Heritable FXI deficiency is a rare bleeding disorder resulting
from low functional levels of coagulation factor XI. Inheritance is
autosomal. The estimated prevalence of major FXI deficiency (FXI:C
≤15 IU/dL) in most populations is about 1:1,000,000, however in
Ashkenazi Jews it occurs in about 1:450 individuals.
Most bleeding in FXI deficiency is related to injury, although
bleeding risk is unpredictable and not related to genotype. Some
patients with major FXI deficiency do not bleed, others with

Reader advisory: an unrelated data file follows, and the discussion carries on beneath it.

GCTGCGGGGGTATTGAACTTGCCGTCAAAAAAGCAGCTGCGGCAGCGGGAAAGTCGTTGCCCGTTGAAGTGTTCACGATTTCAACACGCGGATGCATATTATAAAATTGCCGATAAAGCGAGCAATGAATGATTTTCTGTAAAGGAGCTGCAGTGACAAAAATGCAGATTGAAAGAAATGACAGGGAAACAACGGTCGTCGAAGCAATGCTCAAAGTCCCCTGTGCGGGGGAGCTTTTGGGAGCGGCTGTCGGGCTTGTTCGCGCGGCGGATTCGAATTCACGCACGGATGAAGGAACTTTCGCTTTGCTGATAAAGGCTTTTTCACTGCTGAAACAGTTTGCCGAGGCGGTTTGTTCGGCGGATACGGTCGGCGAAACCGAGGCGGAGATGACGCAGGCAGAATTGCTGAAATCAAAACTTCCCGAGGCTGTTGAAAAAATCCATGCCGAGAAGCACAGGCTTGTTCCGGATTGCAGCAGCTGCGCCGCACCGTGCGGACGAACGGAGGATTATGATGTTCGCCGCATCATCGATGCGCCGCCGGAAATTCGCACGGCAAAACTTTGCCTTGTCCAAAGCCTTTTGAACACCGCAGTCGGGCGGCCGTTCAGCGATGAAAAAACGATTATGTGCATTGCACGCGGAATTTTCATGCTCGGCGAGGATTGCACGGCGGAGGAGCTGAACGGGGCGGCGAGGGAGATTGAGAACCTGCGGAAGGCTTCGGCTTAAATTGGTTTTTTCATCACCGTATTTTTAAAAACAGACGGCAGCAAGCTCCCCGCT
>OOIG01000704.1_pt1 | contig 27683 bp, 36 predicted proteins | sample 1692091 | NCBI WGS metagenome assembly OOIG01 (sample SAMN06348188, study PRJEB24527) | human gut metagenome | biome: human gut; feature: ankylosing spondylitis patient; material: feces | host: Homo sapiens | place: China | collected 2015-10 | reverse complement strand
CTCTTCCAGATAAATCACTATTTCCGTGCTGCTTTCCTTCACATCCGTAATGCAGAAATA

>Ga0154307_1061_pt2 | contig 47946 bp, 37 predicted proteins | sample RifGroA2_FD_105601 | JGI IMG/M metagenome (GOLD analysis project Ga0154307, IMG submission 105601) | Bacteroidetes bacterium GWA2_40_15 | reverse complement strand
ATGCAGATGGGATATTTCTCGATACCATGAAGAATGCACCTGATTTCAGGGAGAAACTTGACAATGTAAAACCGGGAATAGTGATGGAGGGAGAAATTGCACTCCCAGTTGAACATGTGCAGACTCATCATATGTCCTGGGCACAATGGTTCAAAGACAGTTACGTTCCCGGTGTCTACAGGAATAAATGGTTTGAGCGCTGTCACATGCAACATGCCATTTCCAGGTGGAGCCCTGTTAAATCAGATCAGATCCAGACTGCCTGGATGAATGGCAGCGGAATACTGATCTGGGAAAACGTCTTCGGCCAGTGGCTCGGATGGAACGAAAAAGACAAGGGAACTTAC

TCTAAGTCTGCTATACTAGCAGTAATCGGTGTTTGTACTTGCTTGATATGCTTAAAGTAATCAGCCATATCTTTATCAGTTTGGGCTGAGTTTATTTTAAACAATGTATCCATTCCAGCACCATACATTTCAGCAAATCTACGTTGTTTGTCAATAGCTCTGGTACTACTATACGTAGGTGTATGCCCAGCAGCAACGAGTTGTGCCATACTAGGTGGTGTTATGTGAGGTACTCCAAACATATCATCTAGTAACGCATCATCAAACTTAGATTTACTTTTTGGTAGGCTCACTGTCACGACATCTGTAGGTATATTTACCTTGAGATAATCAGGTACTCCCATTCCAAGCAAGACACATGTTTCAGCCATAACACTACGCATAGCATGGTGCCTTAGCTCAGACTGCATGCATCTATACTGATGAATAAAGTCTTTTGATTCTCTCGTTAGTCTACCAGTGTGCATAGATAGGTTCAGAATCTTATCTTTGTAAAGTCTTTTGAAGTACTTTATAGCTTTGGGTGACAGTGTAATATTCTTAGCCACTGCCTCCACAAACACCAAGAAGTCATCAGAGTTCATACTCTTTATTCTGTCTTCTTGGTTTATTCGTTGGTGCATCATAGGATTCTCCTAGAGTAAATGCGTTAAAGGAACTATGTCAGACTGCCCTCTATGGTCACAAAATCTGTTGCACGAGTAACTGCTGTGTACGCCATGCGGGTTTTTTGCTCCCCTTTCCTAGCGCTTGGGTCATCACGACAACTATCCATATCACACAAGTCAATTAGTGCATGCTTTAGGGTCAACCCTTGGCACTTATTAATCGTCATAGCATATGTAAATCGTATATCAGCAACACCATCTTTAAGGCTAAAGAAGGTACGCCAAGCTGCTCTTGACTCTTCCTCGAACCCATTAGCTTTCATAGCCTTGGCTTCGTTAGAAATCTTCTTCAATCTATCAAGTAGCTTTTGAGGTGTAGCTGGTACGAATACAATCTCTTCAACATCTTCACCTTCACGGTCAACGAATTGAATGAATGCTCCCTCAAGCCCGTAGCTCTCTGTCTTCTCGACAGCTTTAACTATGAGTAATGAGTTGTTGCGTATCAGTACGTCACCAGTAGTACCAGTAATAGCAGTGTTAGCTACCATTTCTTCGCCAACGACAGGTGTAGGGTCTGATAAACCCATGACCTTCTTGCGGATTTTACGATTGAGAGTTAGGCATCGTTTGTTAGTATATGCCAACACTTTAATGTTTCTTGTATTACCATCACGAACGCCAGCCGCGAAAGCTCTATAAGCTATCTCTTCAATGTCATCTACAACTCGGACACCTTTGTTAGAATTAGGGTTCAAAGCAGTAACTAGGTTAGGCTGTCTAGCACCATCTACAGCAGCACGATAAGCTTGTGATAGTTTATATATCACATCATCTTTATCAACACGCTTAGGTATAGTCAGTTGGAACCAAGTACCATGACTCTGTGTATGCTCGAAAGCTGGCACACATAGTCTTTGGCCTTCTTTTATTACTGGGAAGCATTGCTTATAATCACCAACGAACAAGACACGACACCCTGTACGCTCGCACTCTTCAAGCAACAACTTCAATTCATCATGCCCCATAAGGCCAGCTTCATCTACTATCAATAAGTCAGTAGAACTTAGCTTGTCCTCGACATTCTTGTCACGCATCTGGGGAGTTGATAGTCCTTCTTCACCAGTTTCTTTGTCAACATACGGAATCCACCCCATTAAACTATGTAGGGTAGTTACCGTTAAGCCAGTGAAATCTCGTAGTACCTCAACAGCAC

partial FXI deficiency (FXI:C 16 to 60 IU/dL) may bleed.
Heritable FXI deficiency is caused by mutations in the factor XI
gene (F11). Major FXI deficiency is generally associated with
homozygosity or compound heterozygosity for F11 mutations. Partial
FXI deficiency is usually associated with heterozygosity for
mutations in F11. Genetic diagnosis has applications in family
studies in FXI deficiency.